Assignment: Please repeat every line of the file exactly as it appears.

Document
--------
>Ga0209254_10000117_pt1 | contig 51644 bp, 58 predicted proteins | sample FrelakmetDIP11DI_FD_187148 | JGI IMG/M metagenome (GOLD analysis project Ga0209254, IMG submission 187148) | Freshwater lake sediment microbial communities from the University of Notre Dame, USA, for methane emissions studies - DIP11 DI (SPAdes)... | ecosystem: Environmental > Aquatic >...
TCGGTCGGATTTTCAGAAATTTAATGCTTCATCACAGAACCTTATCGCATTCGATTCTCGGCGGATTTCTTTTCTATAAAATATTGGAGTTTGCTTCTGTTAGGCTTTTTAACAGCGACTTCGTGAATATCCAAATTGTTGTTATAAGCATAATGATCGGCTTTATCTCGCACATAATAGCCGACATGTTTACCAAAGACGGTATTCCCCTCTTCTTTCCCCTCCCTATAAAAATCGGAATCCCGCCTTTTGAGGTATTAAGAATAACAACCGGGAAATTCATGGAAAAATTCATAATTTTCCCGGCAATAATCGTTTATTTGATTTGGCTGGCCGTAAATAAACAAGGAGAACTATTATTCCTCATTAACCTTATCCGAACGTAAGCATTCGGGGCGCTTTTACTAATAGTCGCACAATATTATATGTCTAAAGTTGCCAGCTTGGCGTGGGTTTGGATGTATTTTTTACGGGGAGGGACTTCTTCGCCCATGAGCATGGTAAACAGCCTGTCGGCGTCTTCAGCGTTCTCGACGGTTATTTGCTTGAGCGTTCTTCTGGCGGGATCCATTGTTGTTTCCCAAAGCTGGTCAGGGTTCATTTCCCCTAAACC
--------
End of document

>Ga0209254_10000117_pt1 | contig 51644 bp, 58 predicted proteins | sample FrelakmetDIP11DI_FD_187148 | JGI IMG/M metagenome (GOLD analysis project Ga0209254, IMG submission 187148) | Freshwater lake sediment microbial communities from the University of Notre Dame, USA, for methane emissions studies - DIP11 DI (SPAdes)... | ecosystem: Environmental > Aquatic >...
TCGGTCGGATTTTCAGAAATTTAATGCTTCATCACAGAACCTTATCGCATTCGATTCTCGGCGGATTTCTTTTCTATAAAATATTGGAGTTTGCTTCTGTTAGGCTTTTTAACAGCGACTTCGTGAATATCCAAATTGTTGTTATAAGCATAATGATCGGCTTTATCTCGCACATAATAGCCGACATGTTTACCAAAGACGGTATTCCCCTCTTCTTTCCCCTCCCTATAAAAATCGGAATCCCGCCTTTTGAGGTATTAAGAATAACAACCGGGAAATTCATGGAAAAATTCATAATTTTCCCGGCAATAATCGTTTATTTGATTTGGCTGGCCGTAAATAAACAAGGAGAACTATTATTCCTCATTAACCTTATCCGAACGTAAGCATTCGGGGCGCTTTTACTAATAGTCGCACAATATTATATGTCTAAAGTTGCCAGCTTGGCGTGGGTTTGGATGTATTTTTTACGGGGAGGGACTTCTTCGCCCATGAGCATGGTAAACAGCCTGTCGGCGTCTTCAGCGTTCTCGACGGTTATTTGCTTGAGCGTTCTTCTGGCGGGATCCATTGTTGTTTCCCAAAGCTGGTCAGGGTTCATTTCCCCTAAACC